Watching the television pundits fret over campaign finance is amusing because the solution to their problem is right under their noses. They just don¬ít want to see it.
The pundits¬í favorite phrase that stands for everything evil in the political system is ¬ìCitizens United.¬î That¬ís the nonprofit corporation that sued the government in 2008 when it was told that commercials for its anti¬ñHillary Clinton documentary couldn¬ít be shown close to a Democrat primary election without violating McCain¬ñFeingold, the latest campaign-finance law. The case went to the U.S. Supreme Court, which ruled that section of the law unconstitutional.
By the response, you¬íd have thought the heavens had fallen. Each day, cable television features commentators expressing their fears for the future of the republic: because of Citizens United, they say, billionaires can give huge contributions to super PACs to promote or denigrate candidates, as long as those efforts are not coordinated with an official campaign organization.
What a load of nonsense.
First, super PACs financed by wealthy individuals such as Newt Gingrich¬ís former benefactor, Sheldon Adelson, were not made possible by Citizens United. That case was about corporations and unions, not individuals. Adelson is not a corporation. Therefore, before Citizens United he was free to give his money away to independent super PACs. As Wendy Kaminer points out in the Atlantic, the Supreme Court in 1976 held that individuals can give unlimited contributions to independent political organizations during election campaigns. Thus the claim that Citizens United overturned 100 years of law is just wrong. True, 100 years ago direct corporate contributions to candidates for national office were outlawed. But Citizens United doesn¬ít change that. It deals with independent expenditures. Period.
Moreover, Kaminer writes, ¬ìas recent reports have made clear, individual donors, not corporations, are the primary funders of super PACs.¬î So if you don¬ít like the prominent role of super PACs in the presidential campaign, don¬ít blame Citizens United. Had the case gone the other way, it would have made little difference.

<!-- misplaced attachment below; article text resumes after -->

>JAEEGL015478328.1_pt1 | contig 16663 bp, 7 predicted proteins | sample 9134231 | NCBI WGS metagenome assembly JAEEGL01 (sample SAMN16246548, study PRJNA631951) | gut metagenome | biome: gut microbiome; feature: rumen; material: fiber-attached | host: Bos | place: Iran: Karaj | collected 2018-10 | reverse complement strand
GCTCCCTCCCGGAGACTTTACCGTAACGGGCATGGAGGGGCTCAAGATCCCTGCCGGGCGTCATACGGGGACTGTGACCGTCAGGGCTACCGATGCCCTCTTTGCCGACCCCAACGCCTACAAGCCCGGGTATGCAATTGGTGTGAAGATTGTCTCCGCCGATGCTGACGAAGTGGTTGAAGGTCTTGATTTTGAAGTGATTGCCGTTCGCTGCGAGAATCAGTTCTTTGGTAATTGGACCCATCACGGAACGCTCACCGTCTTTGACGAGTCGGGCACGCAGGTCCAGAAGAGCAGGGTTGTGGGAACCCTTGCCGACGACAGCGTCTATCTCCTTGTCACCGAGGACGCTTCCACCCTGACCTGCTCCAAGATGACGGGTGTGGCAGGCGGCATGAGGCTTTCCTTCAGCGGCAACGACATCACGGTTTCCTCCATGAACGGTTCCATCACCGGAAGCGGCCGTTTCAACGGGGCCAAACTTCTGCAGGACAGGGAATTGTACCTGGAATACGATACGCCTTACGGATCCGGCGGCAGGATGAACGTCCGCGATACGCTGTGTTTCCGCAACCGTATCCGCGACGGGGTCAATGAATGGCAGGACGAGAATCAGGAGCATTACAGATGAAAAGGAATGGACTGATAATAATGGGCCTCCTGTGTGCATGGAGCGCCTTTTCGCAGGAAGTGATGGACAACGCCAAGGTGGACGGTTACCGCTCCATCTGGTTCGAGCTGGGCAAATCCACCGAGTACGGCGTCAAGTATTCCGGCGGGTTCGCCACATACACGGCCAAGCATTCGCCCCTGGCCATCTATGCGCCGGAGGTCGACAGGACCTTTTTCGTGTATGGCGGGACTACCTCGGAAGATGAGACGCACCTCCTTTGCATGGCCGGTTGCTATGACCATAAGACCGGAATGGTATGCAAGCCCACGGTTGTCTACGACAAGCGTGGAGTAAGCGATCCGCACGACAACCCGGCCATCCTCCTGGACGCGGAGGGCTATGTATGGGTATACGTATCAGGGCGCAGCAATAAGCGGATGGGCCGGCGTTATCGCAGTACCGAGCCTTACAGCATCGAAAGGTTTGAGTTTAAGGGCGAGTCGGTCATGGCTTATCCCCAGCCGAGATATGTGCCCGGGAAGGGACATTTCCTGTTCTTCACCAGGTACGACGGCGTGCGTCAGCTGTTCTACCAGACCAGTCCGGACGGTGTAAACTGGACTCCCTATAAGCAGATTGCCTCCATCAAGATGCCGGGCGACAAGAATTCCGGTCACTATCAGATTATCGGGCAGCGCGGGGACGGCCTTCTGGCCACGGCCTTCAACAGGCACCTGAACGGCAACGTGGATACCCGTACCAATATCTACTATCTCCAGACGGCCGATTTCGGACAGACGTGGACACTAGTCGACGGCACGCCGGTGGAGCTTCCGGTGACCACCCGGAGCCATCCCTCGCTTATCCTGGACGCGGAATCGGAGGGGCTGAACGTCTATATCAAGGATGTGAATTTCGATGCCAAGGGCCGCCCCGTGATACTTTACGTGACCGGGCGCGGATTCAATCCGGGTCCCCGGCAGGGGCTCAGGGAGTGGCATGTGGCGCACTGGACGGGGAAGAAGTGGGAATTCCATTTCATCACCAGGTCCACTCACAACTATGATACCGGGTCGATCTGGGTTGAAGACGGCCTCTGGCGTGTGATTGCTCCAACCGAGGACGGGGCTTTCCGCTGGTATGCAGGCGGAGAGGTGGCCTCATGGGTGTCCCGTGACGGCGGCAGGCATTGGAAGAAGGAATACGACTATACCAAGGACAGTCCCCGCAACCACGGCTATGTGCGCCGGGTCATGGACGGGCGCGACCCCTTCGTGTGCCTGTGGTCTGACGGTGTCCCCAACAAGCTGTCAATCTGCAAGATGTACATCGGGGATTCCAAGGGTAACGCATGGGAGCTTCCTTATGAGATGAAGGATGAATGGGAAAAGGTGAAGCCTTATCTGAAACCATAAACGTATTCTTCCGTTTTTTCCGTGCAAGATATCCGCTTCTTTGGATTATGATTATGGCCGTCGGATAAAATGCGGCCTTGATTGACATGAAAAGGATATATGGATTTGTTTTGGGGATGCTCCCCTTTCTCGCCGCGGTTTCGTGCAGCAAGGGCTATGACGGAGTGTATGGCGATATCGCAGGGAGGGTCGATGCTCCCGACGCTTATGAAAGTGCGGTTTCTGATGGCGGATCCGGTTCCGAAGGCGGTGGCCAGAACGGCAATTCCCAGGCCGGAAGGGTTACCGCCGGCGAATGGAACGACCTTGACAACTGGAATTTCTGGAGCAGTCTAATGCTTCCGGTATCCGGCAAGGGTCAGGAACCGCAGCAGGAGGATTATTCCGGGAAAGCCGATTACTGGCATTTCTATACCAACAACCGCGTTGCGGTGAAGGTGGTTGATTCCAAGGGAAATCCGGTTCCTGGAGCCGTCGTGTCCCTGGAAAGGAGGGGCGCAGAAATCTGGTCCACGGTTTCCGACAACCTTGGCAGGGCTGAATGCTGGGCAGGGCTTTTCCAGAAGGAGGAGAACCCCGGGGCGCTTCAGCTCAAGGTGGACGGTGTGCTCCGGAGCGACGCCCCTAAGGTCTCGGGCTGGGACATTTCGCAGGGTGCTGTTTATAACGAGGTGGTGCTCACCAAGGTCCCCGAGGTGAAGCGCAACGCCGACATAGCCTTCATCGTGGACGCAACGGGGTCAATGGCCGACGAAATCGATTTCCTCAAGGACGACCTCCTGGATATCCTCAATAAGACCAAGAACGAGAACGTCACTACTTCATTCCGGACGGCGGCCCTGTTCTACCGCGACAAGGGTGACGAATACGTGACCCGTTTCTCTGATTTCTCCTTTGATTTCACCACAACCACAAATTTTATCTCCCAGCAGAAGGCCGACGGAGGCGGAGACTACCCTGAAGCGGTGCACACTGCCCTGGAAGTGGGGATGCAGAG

Opponents of super-PAC campaign financing ridicule the idea that super PACs are really independent. Here they have a point. Let¬ís face it, those organizations wouldn¬ít have to meet face-to-face with a candidate or campaign manager to coordinate their efforts. It would be obvious to anyone running a PAC what message would best promote a candidacy and what message wouldn¬ít. So the idea of independence does seem like a joke.
But so what? These critics claim they value freedom of speech and association. So why can¬ít the people who run super PACs talk to the people who run the campaigns they are promoting? In fact, why can¬ít donors give all the money they want directly to the candidates and parties of their choice?
The only reason we have super PACs is that, many years ago, Congress put limits on how much money people may give directly to national political campaigns. But why is that considered a proper restriction? In an open society, people should be free to do anything peaceful; giving to political campaigns is peaceful, therefore, government should not restrict, much less outlaw, unlimited contributions.
But, say the opponents of campaign finance (who support forced taxpayer finance of campaigns), we can¬ít have wealthy people buying elections, because that would undermine democracy. The superficial response to this claim is that the better-financed candidate doesn¬ít always win, and that voters don¬ít robotically vote for the candidate with more television commercials.
There¬ís a better response, however, and it¬ís the one the campaign-finance opponents don¬ít want to hear. As long as government has the power to sell privileges, people will spend big bucks to influence elections. The wealthy and well connected will always have better access to government than regular people.
So if you want money out of politics, deny government the power to dispense privileges. No one can buy where there¬ís nothing for sale.
But this is only the beginning of the good news. Not only would stripping government of this power reduce the role of money in politics, it would also move us toward a free society. We have no right to call ourselves free as long as the government can bestow favors at the expense of taxpayers.
Sheldon Richman is senior fellow at The Future of Freedom Foundation (www.fff.org) and editor of The Freeman magazine.